Book Review

Ethel Rackin’s The Forever Notes consists of three sections, “Notes,” “Pictures,” and “Songs,” all of which focus, stylistically and/or thematically, on the notion of activity within containment. The nineteen poems in “Notes” primarily address active containment stylistically, specifically utilizing un-capitalized titles, brevity, and repetition to striking effect. “You lie in a told tree sure,” whose title echoes Gertrude Stein’s “Susie Asado”—“Susie Asado which is a told tray sure”—is an example:

And the books of elders beside it
You lie in a told tree sure
And the books of elders beside it
The books of elders in the told tree
And the books of elders beside it
You lie in a told tree sure
And the books of elders beside it

The poem enacts containment stylistically through its bookended nature; if you read the title as the first line—as I do, because of the lack of capitalization—the poem’s first two and last two lines are identical. It enacts activity through the near-repetition of “You lie in a told tree sure” and “And the books of elders beside it.” My surprise at the activity within those near-repetitions enhances the direct pleasure of my apprehending them. The overall stylistic effect of “You lie in a told tree sure” is of bees in a hive—the similarity of the lines contributes heavily—with Rackin’s conflation of the title and first line raising the possibility of escape.

In relation to style, the fourteen poems in “Pictures” are longer, more enjambed, less repetitive, and generally prosier. Thematically they often address specifically identifiable real-world topics. “Movie Poems,” for one example, is composed of sections named after the films Talk to Her, Far From Heaven, and Lost in Translation, and each section is a sort-of summary of the relevant film’s actors, characters, and plots. “Pictures” is generally more literal than “Notes,” expository where “Notes” is performative, and its approach to active containment reflects that. While “Notes”’s “You lie in a told tree sure” enacts active containment, “Pictures”’s first poem, “Amanda,” discusses it, concluding: “… I realize I have to move things around / even though I’m in the enclosed city.”

Like “Pictures,” many of “Songs”’s seventeen poems thematically address the notion of activity within containment. But while the speaker of “Amanda” accepts that she is “in the enclosed city,” many of the speakers in “Songs” raise the possibility of escape. In the poem “Song,” for instance, Rackin writes of “the need to sing to be,” and “What Befalls You” begins:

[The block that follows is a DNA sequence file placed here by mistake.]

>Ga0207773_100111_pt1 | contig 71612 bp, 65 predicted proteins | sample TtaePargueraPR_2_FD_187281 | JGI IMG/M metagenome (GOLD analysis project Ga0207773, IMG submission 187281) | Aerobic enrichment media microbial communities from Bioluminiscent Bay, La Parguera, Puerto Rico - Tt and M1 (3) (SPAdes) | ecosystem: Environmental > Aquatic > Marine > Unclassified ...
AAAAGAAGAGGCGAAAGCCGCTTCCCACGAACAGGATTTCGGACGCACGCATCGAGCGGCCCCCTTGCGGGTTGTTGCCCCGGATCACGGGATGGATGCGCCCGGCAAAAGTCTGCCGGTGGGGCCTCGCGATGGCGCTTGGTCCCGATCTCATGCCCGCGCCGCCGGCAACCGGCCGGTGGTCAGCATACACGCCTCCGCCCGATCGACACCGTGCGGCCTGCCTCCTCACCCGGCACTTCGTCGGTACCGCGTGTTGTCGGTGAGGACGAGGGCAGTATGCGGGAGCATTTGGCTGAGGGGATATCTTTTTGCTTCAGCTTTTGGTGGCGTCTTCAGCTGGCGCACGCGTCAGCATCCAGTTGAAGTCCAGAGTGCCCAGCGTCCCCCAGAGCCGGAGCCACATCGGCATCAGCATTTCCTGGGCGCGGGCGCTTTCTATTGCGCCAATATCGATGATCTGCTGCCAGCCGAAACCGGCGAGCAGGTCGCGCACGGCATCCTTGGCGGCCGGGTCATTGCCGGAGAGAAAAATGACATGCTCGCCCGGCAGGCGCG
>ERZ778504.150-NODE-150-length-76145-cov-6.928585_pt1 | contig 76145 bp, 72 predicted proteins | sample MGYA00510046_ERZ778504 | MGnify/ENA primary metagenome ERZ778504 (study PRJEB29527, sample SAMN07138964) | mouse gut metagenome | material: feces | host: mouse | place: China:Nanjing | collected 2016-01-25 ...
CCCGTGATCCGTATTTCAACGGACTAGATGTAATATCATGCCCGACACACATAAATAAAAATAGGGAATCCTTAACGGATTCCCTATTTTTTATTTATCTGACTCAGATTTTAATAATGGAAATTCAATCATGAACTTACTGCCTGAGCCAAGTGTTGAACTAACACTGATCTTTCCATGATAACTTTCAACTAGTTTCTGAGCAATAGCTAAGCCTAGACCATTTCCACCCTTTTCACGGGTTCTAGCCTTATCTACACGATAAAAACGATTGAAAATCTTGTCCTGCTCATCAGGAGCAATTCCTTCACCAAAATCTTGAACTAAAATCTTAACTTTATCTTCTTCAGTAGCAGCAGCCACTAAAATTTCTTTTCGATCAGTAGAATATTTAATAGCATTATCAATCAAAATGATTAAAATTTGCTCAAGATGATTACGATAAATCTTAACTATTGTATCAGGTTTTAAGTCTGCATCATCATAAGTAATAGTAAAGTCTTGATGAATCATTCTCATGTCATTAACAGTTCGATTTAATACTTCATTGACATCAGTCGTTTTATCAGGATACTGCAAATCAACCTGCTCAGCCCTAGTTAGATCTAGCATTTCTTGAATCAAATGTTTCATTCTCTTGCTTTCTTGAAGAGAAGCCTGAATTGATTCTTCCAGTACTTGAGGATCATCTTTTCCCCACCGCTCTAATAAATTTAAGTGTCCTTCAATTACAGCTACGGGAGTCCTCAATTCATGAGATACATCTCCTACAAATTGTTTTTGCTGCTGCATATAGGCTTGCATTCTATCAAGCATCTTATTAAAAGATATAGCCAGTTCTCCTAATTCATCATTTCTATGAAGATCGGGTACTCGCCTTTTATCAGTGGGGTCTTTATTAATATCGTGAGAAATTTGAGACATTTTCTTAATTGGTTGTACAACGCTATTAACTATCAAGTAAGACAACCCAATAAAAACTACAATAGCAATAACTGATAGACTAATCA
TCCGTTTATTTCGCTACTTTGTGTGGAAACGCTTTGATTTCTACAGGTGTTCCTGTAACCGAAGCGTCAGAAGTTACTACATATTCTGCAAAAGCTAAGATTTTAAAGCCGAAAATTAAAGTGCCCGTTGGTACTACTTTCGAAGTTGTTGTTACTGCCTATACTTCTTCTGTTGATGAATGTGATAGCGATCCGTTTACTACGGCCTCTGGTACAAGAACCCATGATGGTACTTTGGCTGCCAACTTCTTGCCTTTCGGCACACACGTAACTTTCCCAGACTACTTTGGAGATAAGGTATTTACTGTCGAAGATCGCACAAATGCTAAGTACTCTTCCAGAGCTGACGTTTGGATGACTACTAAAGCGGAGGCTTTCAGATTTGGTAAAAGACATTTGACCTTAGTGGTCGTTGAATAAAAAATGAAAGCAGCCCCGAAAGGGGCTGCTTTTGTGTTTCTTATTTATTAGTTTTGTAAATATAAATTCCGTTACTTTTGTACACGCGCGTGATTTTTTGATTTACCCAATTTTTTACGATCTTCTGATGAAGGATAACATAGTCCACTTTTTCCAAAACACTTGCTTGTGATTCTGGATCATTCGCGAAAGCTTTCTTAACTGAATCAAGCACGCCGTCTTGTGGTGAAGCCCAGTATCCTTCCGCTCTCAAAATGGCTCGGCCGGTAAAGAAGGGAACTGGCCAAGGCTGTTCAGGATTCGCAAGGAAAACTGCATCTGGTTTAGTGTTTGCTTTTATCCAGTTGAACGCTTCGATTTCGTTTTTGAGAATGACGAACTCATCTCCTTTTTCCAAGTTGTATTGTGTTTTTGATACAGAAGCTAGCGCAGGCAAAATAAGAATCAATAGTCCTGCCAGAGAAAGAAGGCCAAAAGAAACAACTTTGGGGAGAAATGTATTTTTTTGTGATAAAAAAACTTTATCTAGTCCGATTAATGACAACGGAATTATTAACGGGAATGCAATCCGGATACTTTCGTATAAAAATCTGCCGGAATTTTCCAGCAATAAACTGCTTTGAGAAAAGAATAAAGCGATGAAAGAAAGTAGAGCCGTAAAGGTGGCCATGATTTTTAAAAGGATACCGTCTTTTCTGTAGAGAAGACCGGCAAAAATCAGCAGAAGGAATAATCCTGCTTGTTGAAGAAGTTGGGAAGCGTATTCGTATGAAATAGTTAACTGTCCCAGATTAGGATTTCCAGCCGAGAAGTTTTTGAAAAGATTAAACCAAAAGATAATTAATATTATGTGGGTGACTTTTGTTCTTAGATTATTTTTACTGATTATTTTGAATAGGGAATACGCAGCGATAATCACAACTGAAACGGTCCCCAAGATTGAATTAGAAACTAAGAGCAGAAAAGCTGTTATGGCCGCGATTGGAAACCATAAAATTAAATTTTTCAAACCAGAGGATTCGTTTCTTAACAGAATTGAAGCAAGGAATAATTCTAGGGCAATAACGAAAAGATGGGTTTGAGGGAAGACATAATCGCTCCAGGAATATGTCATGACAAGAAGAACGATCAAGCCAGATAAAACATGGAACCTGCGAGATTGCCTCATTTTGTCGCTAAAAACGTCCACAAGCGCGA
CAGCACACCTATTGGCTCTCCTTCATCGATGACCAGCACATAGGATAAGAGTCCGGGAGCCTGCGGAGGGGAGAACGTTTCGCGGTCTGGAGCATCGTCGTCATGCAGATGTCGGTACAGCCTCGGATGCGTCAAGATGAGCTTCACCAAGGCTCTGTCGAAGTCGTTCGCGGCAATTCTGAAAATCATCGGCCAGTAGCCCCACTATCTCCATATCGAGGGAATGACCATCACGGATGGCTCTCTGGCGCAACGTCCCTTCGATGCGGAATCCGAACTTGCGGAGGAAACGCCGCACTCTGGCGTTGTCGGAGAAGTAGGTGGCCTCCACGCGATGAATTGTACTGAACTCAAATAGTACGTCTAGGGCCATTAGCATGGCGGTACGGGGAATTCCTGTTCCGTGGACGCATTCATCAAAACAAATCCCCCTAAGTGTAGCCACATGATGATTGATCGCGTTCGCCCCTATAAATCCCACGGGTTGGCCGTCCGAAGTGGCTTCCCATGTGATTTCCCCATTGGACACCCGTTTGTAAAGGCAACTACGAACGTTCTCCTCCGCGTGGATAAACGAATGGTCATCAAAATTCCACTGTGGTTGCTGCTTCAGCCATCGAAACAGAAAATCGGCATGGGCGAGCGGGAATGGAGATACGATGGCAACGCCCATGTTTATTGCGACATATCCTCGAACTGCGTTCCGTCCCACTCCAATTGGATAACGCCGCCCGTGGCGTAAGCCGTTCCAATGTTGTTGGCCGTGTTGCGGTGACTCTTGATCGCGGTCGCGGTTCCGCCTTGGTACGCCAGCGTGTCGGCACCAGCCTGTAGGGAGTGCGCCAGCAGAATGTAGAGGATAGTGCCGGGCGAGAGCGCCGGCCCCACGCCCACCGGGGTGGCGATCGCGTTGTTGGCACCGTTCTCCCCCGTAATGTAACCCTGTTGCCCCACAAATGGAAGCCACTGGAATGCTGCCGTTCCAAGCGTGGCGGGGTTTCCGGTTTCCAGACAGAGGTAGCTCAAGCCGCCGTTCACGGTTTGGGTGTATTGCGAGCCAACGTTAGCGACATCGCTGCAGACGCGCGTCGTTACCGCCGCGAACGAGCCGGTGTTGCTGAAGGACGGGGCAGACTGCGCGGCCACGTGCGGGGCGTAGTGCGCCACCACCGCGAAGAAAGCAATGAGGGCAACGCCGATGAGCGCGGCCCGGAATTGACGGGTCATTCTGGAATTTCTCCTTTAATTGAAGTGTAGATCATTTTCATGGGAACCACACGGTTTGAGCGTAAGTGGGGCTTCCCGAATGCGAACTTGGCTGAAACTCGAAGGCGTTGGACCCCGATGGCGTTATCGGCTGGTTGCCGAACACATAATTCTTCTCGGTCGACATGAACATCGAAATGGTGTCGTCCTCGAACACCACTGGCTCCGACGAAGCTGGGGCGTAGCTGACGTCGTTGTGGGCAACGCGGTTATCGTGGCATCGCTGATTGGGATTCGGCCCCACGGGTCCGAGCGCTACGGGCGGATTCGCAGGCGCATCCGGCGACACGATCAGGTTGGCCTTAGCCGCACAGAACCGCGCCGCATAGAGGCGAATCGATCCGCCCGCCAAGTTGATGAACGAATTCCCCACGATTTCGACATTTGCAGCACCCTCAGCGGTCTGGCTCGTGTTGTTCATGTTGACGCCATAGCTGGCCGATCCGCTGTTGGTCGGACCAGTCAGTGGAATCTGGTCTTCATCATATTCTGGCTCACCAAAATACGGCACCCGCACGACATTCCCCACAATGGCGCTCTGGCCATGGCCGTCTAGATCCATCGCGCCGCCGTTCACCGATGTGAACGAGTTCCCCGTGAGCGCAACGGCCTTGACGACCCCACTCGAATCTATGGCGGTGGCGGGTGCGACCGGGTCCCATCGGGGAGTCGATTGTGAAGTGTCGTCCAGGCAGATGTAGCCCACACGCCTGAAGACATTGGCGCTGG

I could no longer stand the trees
when a stand of them began to blossom.
That summer was one of the best.
We were ourselves, miraculously.

In “the need to sing to be” and “We were ourselves, miraculously,” Rackin counterintuitively figures escape as its opposite: “be[ing],” “ourselves.” But escape ends:

All of a sudden fall fell, as fall always does.
Rolls of film went missing, and with them
something less detectable.
Say it was a severe season with the children rushing in
in great strokes of clarity, then years of canceling fog.

“Songs” follows “Pictures” in its thematic focus on activity within containment, but is stylistically distinguished from The Forever Notes’s first two sections by the presence of odes like “Ode to the Elgin Marbles,” which invokes John Keats’s “On Seeing the Elgin Marbles.” Keats’s poem is a wistful lament over the inevitable physicality of the passage of time—the “Wasting of old time” reduces the Marbles to a “shadow of a magnitude,” which “Bring[s] round the heart an undescribable feud / … a most dizzy pain.” But for Rankin the Marbles inspire anticipation rather than reflection, and are growing rather than “Wasting.” Activity is in the future, rather than the past:

When will I be ready to see those great sepulchers?
When will I be ready to see them?
Is there a type of preparedness
I can expect to be transferred?
All the while the marbles are growing
older. They are growing and being seen.
When will I be released into their sight?

The ode-ist’s stance is necessarily one of activity within containment, activity from afar, and Rackin inhabits it to great effect. As individual poems and as a volume, The Forever Notes’s various stylistic and thematic treatments of activity within containment are weirdly moving. Their power lies in their simultaneous enactment and celebration of the principle of activity, whether contained or momentarily escaped.

About the Reviewer

Greg Weiss teaches writing at New York University, and his first book of poems, Interstate, will be out in November 2014 from WordTech Communications.